The Raptor is also one of the first rocket engines in the U.S. to use a full-flow staged combustion design. It works like this: instead of a smaller amount of liquid fuel and oxidizer being used to light a 'pre-burner' that powers a turbopump, which in turn is needed to pump the liquid fuel and oxidizer into the main combustion chamber to get the rocket going like most other rocket engines, a full-flow design shoves all the fuel through the turbopumps. This in turn works them harder with increased pressure, and you get more thrust. It's also handy for keeping the turbopumps cooler, as more liquid is running through them. Plus, it eliminates some complication in adding parts and having to seal off the liquid fuel and oxidizer, because they can now exist in their own sections until they're fed straight into the turbopump.
John Bonsor, British rocket engineer and both secretary of the United Kingdom Rocketry Association and the Scottish Aeronautics and Rocketry Association, told Motherboard, "Space X is wringing the last possible efficiencies out of liquid propellant rocket engines, and in some style. I'm particularly impressed by the oxidizer and fuel densification idea. That's really clever, and potentially solves several problems in one go."
Bonsor did note, however, how the technology the Raptor is based on borrows heavily from designs the Russian space program first tried to pioneer. "In actual fact, SpaceX is innovating, but a lot of their technology is actually based on Russian rocket technology," Bonsor told Motherboard.
"If you're going to stand on the shoulders of giants, pick the right giants."
"Also, [Raptors] are very, very high pressure rocket engines. That's a characteristic of Russian rocket engine technology too. The closed cycle [as opposed to an open cycle gas generator system the Merlin engines use] is also a Russian rocket engine development. They're taking from a very good example, and building on it. If you're going to stand on the shoulders of giants, pick the right giants. And they have."
The meaning of life is…42?
The next step for SpaceX is attaching the Raptor engines to the ITS colony ship (the first of which will be named after the "Heart of Gold" spaceship in Douglas Adams' The Hitchhiker's Guide to the Galaxy). There's planned to be 42 of the beasts for the booster section, optimized for sea level. The engine configuration on the booster will consist of 21 Raptors on the outer ring, 14 on the inner ring, and then seven clustered in the center. This center cluster will also be gimballed for manoeuvrability.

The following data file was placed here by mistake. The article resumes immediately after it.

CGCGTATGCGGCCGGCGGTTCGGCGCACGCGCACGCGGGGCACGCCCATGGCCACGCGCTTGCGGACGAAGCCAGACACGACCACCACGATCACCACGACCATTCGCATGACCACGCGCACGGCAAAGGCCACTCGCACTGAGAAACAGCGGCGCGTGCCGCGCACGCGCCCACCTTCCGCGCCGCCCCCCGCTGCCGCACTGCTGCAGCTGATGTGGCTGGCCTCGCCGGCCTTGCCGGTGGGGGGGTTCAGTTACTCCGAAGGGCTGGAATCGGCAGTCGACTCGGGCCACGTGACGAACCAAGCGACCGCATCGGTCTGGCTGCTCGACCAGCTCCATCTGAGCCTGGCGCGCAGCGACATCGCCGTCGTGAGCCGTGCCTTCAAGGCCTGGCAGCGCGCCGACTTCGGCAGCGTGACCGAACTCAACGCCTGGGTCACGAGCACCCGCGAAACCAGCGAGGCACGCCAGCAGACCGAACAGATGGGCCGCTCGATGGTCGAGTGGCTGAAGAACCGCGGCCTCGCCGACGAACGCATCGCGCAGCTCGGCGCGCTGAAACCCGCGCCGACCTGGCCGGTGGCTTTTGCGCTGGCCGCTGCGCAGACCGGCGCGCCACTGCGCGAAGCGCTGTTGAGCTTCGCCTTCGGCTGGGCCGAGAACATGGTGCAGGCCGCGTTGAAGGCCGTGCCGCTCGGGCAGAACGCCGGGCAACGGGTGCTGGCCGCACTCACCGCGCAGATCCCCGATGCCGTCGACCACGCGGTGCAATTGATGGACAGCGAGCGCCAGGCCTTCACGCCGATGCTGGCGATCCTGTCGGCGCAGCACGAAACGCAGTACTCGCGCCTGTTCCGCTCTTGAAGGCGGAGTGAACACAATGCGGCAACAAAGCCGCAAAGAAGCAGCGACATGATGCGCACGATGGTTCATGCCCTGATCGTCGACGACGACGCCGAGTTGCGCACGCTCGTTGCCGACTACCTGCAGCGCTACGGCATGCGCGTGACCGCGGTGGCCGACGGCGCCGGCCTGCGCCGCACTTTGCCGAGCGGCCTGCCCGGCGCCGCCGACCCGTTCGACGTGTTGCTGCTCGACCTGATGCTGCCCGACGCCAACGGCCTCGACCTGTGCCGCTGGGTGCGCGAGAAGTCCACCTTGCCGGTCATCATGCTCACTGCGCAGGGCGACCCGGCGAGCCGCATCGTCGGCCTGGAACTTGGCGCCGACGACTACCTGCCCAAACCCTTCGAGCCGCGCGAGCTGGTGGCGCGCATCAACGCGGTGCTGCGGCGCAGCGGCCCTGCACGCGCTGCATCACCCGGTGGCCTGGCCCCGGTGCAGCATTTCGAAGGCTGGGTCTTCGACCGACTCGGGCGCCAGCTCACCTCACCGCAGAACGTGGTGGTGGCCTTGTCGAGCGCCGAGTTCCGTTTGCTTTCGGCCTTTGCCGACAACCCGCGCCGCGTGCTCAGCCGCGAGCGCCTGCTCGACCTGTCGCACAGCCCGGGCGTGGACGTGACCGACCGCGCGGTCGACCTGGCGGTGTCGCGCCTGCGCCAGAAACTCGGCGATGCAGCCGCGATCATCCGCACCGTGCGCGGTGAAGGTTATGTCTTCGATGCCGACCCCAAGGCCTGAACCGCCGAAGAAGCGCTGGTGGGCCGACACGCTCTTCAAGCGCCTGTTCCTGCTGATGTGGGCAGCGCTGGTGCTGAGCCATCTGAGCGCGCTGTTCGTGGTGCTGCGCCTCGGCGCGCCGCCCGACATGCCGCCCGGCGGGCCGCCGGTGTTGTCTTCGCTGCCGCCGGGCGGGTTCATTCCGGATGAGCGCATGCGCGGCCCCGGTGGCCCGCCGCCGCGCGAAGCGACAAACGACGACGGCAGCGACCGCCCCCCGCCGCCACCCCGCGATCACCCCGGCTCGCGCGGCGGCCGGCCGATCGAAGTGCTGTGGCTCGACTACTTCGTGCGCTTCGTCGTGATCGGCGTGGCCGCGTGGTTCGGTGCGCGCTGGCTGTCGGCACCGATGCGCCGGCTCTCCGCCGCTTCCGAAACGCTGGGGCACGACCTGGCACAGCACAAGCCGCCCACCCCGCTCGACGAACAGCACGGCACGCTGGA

The spaceship section will use six Raptors, optimized for vacuum flight, along with three extra Raptors for manoeuvring on landing.
"The ITS uses 42 engines in the booster stage. Now there are some advantages to that, for example if some of the engines shut off. Supposing if one of the engines has to be shut down, then you can shut down its partner on the other side, so you don't have asymmetric thrust," said Bonsor. "Then you throttle up the remaining engines. Obviously there's a limit to how far you can go with that, but there's a lot of cross-plumbing and really good propellant management, and it can compensate for an 'engine out' [scenario]. For larger engines in a smaller number, 'engine outs' are more difficult to deal with. That happened a couple of times with the Saturn V. However there are possible dangers. This has been tried before on the Russian N1 Lunar booster back in the late 1960s [through] early 1970s."
SpaceX's overall ITS scheme is already having questions thrown over it regarding funding, with Musk himself joking that his company may need to steal underpants or launch a Kickstarter fund to get to Mars.
Nevertheless, Raptor itself is clearly well on the way to full production, partly thanks to the US Air Force. Yup, SpaceX isn't the only organisation interested in this technology. From 2009 to 2015 Raptor development was funded solely by SpaceX, but in January 2016 SpaceX pocketed $33.6 million from the US Defense Department to develop a prototype version of an upper-stage variant of the Raptor designed to be used on the upper stage of a Falcon 9 and a Falcon Heavy.
The Pentagon is specifically after engines for what it calls "Evolved Expendable Launch Vehicles" for satellite launches. SpaceX did have to put $67 million if its own money into the contract, but the award from the government shows SpaceX has increasingly been winning the attention of the military for its technology. And if the ITS succeeds, it will no doubt win the attention of the entire world.